The COS/UVES Absorption Survey of the Magellanic Stream. I. One-tenth solar abundances along the body of the Stream
Publication date: 02 July 2013
Authors: Fox, A.J.
Journal: The Astrophysical Journal
Copyright: The American Astronomical Society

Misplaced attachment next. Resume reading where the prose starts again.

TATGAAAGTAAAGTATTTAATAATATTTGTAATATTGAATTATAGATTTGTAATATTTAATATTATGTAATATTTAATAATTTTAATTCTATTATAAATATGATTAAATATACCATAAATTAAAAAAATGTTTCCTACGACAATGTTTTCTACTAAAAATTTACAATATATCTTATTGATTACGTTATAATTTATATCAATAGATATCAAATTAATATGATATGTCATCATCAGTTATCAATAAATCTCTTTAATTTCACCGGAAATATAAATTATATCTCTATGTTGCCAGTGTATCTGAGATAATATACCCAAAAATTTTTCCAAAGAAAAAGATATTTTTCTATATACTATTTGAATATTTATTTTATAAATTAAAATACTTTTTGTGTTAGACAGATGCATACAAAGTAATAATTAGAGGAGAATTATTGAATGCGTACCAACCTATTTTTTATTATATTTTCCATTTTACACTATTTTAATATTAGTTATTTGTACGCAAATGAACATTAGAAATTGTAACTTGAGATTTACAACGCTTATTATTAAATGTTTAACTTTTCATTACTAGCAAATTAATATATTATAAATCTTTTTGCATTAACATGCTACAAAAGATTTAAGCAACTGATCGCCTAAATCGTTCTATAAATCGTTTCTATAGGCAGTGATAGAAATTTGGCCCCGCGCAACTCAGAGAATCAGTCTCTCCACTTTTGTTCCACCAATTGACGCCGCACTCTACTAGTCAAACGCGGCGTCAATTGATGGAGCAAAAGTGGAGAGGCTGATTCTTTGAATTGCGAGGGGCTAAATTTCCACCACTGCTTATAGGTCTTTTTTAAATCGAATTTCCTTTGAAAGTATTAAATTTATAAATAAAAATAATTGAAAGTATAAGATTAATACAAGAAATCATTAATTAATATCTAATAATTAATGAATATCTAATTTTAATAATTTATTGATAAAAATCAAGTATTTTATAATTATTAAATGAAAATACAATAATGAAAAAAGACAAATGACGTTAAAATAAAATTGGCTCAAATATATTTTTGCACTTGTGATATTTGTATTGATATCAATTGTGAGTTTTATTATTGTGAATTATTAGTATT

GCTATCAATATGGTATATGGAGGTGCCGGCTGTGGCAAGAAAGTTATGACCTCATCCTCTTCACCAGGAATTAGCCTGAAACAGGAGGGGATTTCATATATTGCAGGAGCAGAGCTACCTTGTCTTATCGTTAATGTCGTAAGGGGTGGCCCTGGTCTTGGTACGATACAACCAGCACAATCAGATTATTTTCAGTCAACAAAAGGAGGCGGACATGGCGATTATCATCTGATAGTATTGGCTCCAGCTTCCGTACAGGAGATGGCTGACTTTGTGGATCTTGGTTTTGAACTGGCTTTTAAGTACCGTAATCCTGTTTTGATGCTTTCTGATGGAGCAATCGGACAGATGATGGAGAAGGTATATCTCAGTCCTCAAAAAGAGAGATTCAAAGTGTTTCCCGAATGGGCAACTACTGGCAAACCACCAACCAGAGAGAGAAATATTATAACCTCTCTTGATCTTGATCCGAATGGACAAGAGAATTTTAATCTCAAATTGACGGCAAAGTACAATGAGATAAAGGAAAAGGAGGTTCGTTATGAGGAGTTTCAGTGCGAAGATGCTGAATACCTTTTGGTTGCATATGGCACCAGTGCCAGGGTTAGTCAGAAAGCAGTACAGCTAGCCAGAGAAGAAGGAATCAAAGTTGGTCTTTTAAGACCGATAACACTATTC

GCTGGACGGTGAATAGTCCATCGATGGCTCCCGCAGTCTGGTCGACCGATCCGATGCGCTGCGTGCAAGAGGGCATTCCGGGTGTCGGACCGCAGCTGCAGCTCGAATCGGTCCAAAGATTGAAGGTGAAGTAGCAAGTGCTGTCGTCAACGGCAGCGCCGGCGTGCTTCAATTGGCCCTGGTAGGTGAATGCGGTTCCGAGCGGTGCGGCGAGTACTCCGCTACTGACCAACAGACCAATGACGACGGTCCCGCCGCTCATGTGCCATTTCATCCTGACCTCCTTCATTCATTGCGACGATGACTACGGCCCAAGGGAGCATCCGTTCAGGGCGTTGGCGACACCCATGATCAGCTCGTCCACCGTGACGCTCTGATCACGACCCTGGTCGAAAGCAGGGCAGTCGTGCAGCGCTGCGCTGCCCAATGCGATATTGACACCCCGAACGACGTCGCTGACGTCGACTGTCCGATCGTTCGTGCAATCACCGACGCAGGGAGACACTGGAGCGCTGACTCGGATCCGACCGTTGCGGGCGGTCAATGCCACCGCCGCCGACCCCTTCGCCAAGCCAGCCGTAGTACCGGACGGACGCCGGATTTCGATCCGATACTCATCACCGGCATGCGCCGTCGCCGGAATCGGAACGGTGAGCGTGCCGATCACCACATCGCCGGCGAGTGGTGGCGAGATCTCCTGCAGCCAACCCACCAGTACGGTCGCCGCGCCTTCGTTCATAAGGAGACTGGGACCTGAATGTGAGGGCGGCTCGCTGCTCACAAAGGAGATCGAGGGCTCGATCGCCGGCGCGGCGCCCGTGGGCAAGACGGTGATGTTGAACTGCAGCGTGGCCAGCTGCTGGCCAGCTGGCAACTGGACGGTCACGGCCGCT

The Magellanic Stream (MS) is a massive and extended tail of multi-phase gas stripped out of the Magellanic Clouds and interacting with the Galactic halo. In this first paper of an ongoing program to study the Stream in absorption, we present a chemical abundance analysis based on HST/COS and VLT/UVES spectra of four active galactic nuclei (RBS 144, NGC 7714, PHL 2525, and HE 0056-3622) lying behind the MS. Two of these sightlines yield good MS metallicity measurements: toward RBS 144 we measure a low MS metallicity of [S/H] = [SII/HI] = -1.13 ± 0.16 while toward NGC 7714 we measure [O/H] = [OI/HI] = -1.24 ± 0.20. Taken together with the published MS metallicity toward NGC 7469, these measurements indicate a uniform abundance of ~0.1 solar along the main body of the Stream. This provides strong support to a scenario in which most of the Stream was tidally stripped from the SMC ~ 1.5-2.5 Gyr ago (a time at which the SMC had a metallicity of ~0.1 solar), as predicted by several N-body simulations. However, in Paper II of this series, we report a much higher metallicity (S/H = 0.5 solar) in the inner Stream toward Fairall 9, a direction sampling a filament of the MS that Nidever et al. claim can be traced kinematically to the Large Magellanic Cloud, not the Small Magellanic Cloud. This shows that the bifurcation of the Stream is evident in its metal enrichment, as well as its spatial extent and kinematics. Finally we measure a similar low metallicity [O/H] = [OI/HI] = -1.03 ± 0.18 in the vLSR = 150 km/s cloud toward HE 0056-3622, which belongs to a population of anomalous velocity clouds near the south Galactic pole. This suggests these clouds are associated with the Stream or more distant structures (possibly the Sculptor Group, which lies in this direction at the same velocity), rather than tracing foreground Galactic material.Link to publication